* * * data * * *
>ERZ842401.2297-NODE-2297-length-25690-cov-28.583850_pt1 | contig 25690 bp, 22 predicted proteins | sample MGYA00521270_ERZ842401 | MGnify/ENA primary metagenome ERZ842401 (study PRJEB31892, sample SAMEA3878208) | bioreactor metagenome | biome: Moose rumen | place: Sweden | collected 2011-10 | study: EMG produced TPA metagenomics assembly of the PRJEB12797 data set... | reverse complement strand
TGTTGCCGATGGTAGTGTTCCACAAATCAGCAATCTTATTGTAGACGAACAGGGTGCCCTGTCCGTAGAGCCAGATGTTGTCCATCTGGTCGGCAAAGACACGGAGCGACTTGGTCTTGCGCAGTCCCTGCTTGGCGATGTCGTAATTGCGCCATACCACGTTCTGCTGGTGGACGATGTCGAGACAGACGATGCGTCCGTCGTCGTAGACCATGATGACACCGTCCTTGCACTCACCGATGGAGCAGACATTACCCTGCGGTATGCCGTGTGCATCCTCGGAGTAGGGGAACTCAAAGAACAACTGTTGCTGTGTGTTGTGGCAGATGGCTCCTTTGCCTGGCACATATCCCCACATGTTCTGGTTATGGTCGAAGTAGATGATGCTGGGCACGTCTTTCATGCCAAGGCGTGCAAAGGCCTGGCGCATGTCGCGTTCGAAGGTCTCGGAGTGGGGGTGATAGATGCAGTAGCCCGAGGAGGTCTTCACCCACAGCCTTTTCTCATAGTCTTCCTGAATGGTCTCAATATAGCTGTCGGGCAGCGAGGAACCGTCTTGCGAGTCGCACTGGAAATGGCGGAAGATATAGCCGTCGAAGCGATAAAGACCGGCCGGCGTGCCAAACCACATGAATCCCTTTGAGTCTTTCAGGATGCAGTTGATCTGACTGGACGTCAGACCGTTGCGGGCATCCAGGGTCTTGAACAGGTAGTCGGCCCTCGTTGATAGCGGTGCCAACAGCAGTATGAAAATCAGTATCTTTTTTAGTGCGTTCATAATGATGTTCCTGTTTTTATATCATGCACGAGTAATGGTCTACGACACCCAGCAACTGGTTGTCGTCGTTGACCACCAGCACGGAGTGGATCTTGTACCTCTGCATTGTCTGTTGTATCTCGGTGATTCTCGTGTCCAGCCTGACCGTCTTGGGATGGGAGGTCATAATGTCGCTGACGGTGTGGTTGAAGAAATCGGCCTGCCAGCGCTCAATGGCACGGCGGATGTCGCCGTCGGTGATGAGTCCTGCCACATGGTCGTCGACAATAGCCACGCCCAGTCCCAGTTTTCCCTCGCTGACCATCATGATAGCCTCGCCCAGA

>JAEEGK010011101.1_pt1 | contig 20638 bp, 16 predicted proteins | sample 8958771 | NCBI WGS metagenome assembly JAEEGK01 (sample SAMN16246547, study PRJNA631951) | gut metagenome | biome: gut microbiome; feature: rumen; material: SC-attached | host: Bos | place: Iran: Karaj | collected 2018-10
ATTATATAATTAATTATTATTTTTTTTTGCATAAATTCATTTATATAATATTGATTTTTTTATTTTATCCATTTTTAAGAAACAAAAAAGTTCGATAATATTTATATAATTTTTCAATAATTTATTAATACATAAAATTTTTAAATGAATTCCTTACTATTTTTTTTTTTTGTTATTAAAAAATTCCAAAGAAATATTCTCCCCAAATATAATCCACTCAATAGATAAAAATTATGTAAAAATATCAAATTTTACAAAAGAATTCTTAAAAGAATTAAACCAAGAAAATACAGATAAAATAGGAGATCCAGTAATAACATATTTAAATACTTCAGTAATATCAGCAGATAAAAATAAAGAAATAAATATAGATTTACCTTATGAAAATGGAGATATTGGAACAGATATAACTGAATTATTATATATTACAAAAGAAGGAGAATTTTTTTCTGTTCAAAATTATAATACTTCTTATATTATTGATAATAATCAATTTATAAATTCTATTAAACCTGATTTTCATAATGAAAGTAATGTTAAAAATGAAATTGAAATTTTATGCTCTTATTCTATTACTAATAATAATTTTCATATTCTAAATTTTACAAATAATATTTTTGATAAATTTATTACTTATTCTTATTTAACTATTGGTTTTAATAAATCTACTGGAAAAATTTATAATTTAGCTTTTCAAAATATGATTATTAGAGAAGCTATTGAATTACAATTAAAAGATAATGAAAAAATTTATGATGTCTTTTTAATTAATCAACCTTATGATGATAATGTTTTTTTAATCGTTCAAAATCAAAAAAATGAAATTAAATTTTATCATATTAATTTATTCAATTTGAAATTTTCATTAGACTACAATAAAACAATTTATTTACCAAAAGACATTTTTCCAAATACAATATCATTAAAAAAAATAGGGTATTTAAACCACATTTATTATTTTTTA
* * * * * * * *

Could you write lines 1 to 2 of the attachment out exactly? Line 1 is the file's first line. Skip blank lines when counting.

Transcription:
>ERZ842401.2297-NODE-2297-length-25690-cov-28.583850_pt1 | contig 25690 bp, 22 predicted proteins | sample MGYA00521270_ERZ842401 | MGnify/ENA primary metagenome ERZ842401 (study PRJEB31892, sample SAMEA3878208) | bioreactor metagenome | biome: Moose rumen | place: Sweden | collected 2011-10 | study: EMG produced TPA metagenomics assembly of the PRJEB12797 data set... | reverse complement strand
TGTTGCCGATGGTAGTGTTCCACAAATCAGCAATCTTATTGTAGACGAACAGGGTGCCCTGTCCGTAGAGCCAGATGTTGTCCATCTGGTCGGCAAAGACACGGAGCGACTTGGTCTTGCGCAGTCCCTGCTTGGCGATGTCGTAATTGCGCCATACCACGTTCTGCTGGTGGACGATGTCGAGACAGACGATGCGTCCGTCGTCGTAGACCATGATGACACCGTCCTTGCACTCACCGATGGAGCAGACATTACCCTGCGGTATGCCGTGTGCATCCTCGGAGTAGGGGAACTCAAAGAACAACTGTTGCTGTGTGTTGTGGCAGATGGCTCCTTTGCCTGGCACATATCCCCACATGTTCTGGTTATGGTCGAAGTAGATGATGCTGGGCACGTCTTTCATGCCAAGGCGTGCAAAGGCCTGGCGCATGTCGCGTTCGAAGGTCTCGGAGTGGGGGTGATAGATGCAGTAGCCCGAGGAGGTCTTCACCCACAGCCTTTTCTCATAGTCTTCCTGAATGGTCTCAATATAGCTGTCGGGCAGCGAGGAACCGTCTTGCGAGTCGCACTGGAAATGGCGGAAGATATAGCCGTCGAAGCGATAAAGACCGGCCGGCGTGCCAAACCACATGAATCCCTTTGAGTCTTTCAGGATGCAGTTGATCTGACTGGACGTCAGACCGTTGCGGGCATCCAGGGTCTTGAACAGGTAGTCGGCCCTCGTTGATAGCGGTGCCAACAGCAGTATGAAAATCAGTATCTTTTTTAGTGCGTTCATAATGATGTTCCTGTTTTTATATCATGCACGAGTAATGGTCTACGACACCCAGCAACTGGTTGTCGTCGTTGACCACCAGCACGGAGTGGATCTTGTACCTCTGCATTGTCTGTTGTATCTCGGTGATTCTCGTGTCCAGCCTGACCGTCTTGGGATGGGAGGTCATAATGTCGCTGACGGTGTGGTTGAAGAAATCGGCCTGCCAGCGCTCAATGGCACGGCGGATGTCGCCGTCGGTGATGAGTCCTGCCACATGGTCGTCGACAATAGCCACGCCCAGTCCCAGTTTTCCCTCGCTGACCATCATGATAGCCTCGCCCAGA